Join the Rainbow Laces campaign

The Rainbow Laces campaign recommences this weekend. Jon Holmes, Network Lead for Sports Media LGBT+, tells ConnectSport how community sport organisations can play their part.

Back this month  bigger and brighter than ever before  the Rainbow Laces campaign is about to bring some extra colour to the wide world of sport.

That includes community organisations, clubs and teams, who are being encouraged to get kitted out with laces to show their support for LGBT+ inclusion. It all gets underway on the weekend of November 17 and 18, and runs into the first week of December. The FA, the Premier League, the EFL, the RFU, Great Britain Wheelchair Rugby and England Netball are just a few of the governing bodies that will be incorporating rainbows into their sports

Why is Rainbow Laces important? Now in its sixth year, the initiative aims to 'make sport everyone's game' and ensure every environment is comfortable, safe and welcoming for anyone who is lesbian, gay or bisexual, and for anyone who is transgender or non-binary.

In addition, homophobia, biphobia and transphobia can affect people who are straight and cisgender too; just look at some of the abuse that is directed at Premier League footballers online and in stadiums, for example. Allies  people who aren't LGBT+, but support those who are to be their authentic selves  have a big role to play, and their role also forms the central theme in the 2018 campaign activation.

ICM research for the charity Stonewall, which organises Rainbow Laces, found that around seven million people felt more positive about LGBT inclusion in sport after seeing the campaign in 2017, while around 4.8 million people said they would be more likely to challenge anti-LGBT language in sport as a result.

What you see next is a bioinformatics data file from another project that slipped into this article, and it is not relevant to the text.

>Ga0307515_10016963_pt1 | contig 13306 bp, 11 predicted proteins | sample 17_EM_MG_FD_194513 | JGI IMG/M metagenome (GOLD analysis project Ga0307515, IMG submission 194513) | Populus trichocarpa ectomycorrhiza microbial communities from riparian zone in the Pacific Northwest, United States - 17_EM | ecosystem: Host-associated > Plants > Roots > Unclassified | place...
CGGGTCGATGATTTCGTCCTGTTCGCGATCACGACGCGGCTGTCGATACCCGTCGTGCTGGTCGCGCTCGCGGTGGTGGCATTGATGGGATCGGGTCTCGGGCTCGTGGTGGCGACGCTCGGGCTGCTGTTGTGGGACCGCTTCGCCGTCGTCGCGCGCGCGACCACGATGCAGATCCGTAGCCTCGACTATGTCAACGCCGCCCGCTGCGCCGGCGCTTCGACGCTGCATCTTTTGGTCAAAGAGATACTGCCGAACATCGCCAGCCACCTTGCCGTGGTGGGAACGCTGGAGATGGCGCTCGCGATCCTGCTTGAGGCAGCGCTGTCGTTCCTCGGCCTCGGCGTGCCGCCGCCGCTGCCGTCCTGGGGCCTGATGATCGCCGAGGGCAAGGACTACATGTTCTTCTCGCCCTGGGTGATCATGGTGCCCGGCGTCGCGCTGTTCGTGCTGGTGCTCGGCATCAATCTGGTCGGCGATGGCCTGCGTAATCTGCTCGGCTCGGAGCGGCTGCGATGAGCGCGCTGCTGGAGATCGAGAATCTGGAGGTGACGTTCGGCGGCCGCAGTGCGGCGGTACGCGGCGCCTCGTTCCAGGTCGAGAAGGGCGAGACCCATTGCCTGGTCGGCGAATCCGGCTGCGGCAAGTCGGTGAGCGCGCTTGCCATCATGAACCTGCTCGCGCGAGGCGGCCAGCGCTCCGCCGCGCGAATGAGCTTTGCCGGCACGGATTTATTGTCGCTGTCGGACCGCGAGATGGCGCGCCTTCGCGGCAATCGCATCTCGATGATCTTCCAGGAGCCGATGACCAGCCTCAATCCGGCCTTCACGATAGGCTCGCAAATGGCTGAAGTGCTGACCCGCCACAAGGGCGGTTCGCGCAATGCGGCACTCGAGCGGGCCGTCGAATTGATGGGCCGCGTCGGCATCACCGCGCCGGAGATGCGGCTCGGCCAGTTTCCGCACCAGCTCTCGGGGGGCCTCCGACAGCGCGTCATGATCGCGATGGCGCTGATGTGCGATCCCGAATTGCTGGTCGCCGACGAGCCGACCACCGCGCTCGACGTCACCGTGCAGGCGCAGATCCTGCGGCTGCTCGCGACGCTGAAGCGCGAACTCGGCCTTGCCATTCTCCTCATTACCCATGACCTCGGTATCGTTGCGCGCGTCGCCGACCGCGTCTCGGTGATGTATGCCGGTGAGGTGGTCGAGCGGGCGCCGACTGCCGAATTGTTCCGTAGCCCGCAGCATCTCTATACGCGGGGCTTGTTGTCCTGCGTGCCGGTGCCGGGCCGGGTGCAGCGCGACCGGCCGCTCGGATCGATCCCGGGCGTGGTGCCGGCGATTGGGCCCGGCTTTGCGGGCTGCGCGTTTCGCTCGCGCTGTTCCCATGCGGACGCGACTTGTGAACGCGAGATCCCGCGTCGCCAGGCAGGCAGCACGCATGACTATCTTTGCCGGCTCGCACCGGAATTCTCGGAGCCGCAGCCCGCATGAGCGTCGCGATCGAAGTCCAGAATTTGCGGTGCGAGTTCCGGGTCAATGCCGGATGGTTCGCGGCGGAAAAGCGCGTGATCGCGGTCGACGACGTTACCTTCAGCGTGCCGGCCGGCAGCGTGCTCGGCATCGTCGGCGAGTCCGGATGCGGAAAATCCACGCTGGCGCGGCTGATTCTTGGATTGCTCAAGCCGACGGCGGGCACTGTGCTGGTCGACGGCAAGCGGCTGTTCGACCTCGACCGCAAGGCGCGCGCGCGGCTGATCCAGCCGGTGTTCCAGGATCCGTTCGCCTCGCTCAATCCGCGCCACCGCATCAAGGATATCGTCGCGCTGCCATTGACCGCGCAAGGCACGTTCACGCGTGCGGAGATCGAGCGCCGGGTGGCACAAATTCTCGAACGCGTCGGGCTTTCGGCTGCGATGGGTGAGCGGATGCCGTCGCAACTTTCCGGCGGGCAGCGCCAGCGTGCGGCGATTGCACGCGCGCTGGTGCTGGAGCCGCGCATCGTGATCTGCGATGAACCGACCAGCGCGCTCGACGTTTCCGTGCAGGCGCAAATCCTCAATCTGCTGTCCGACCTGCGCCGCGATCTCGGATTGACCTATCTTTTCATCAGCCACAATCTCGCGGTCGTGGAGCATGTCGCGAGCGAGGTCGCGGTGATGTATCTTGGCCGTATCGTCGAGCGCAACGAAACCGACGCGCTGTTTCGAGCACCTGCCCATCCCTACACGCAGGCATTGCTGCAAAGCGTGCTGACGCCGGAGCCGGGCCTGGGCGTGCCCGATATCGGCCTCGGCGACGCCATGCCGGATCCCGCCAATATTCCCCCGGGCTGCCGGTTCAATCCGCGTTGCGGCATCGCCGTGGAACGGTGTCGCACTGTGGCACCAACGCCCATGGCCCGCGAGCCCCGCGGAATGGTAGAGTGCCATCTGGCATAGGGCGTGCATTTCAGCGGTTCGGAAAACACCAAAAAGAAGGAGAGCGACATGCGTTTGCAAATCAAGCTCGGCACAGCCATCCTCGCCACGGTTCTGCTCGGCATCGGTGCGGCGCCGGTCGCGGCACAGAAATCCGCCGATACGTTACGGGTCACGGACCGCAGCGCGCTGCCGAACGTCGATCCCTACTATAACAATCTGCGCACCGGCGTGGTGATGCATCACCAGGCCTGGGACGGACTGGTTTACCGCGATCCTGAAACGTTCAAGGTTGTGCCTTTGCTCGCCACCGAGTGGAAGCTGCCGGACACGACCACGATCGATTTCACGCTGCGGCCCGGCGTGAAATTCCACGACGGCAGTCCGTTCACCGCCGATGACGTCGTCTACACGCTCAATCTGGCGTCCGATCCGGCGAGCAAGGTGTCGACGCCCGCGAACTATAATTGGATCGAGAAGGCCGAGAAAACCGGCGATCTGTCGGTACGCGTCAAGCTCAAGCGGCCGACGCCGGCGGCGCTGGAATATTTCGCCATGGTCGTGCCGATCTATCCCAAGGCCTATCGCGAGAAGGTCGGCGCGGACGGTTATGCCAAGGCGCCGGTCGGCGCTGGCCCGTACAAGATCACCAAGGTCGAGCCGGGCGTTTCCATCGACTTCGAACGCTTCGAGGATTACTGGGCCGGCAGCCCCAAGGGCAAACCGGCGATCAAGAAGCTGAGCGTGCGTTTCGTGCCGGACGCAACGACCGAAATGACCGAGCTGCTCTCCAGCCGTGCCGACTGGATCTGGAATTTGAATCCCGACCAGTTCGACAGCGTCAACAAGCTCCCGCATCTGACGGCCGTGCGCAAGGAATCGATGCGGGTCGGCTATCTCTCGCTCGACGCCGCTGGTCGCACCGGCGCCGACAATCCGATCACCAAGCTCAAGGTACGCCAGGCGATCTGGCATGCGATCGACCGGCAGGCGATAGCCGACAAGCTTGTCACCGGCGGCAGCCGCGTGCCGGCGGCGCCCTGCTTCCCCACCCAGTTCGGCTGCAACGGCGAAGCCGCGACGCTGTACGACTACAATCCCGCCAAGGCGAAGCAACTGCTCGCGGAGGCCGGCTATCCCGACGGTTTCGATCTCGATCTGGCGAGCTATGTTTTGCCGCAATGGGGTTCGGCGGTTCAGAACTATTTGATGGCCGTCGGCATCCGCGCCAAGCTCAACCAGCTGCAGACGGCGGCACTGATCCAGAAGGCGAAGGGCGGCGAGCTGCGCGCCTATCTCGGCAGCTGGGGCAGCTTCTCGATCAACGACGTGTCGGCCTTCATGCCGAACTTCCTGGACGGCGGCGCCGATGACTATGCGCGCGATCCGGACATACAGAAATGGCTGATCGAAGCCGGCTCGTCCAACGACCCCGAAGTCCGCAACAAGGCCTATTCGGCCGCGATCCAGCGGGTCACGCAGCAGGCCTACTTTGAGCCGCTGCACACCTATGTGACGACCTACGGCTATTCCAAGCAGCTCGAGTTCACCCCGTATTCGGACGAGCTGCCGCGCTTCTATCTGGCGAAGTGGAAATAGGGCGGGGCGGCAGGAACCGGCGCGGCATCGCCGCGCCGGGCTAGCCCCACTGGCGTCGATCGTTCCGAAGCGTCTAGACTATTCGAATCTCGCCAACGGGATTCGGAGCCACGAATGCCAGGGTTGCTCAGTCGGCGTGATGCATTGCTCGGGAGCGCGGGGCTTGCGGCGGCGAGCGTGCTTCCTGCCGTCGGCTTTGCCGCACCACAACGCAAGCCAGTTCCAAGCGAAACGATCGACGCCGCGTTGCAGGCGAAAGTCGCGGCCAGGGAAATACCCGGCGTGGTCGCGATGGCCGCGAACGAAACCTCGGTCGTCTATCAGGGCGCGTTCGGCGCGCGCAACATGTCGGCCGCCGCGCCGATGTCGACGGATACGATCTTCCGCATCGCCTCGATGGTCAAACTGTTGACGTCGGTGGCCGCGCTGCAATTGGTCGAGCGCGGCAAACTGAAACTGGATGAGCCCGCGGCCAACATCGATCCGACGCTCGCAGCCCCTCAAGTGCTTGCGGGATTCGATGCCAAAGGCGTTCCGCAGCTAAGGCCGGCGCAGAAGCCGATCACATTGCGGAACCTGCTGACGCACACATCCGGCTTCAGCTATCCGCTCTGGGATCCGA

There's still a long way to go to make sport more LGBT-inclusive; Stonewall's School Report issued last year found that one in seven LGBT pupils (14%)  including three in 10 trans pupils (29%)  is bullied during sports lessons.

And it doesn't necessarily get better as you get older either; more than two in five LGBT people (43%) think public sporting events aren't a welcoming space for LGBT people (LGBT in Britain: Hate Crime and Discrimination, YouGov and Stonewall 2017).

Sports teams and groups that demonstrate that they are welcoming spaces for LGBT people – for example by wearing Rainbow Laces, or stating that they are inclusive in a club charter  are changing perceptions and helping to reduce any fear of discrimination. This grassroots engagement is one of the reasons why Stonewall and TeamPride, the group of businesses and brands that amplify the message which includes Sky Sports, Aviva and Barclays, picked up the Campaign of the Year Award for Rainbow Laces at the BT Sport Industry Awards in April.

So don't delay, get your Rainbow Laces today! You can buy individual pairs or get bulk orders at discount. You can also contact Stonewall directly to work with them on an activation; email

Additionally, if you have got a story about being LGBT or a vocal ally in sport, why not share it and help to empower others? Sports Media LGBT+, the industry network that advocates for inclusion, is offering to assist individuals and clubs in getting these important stories out there in the media space. Find out more about this project on their website if you are interested in sharing a story, drop them an email at or a Twitter DM at @SportsMediaLGBT.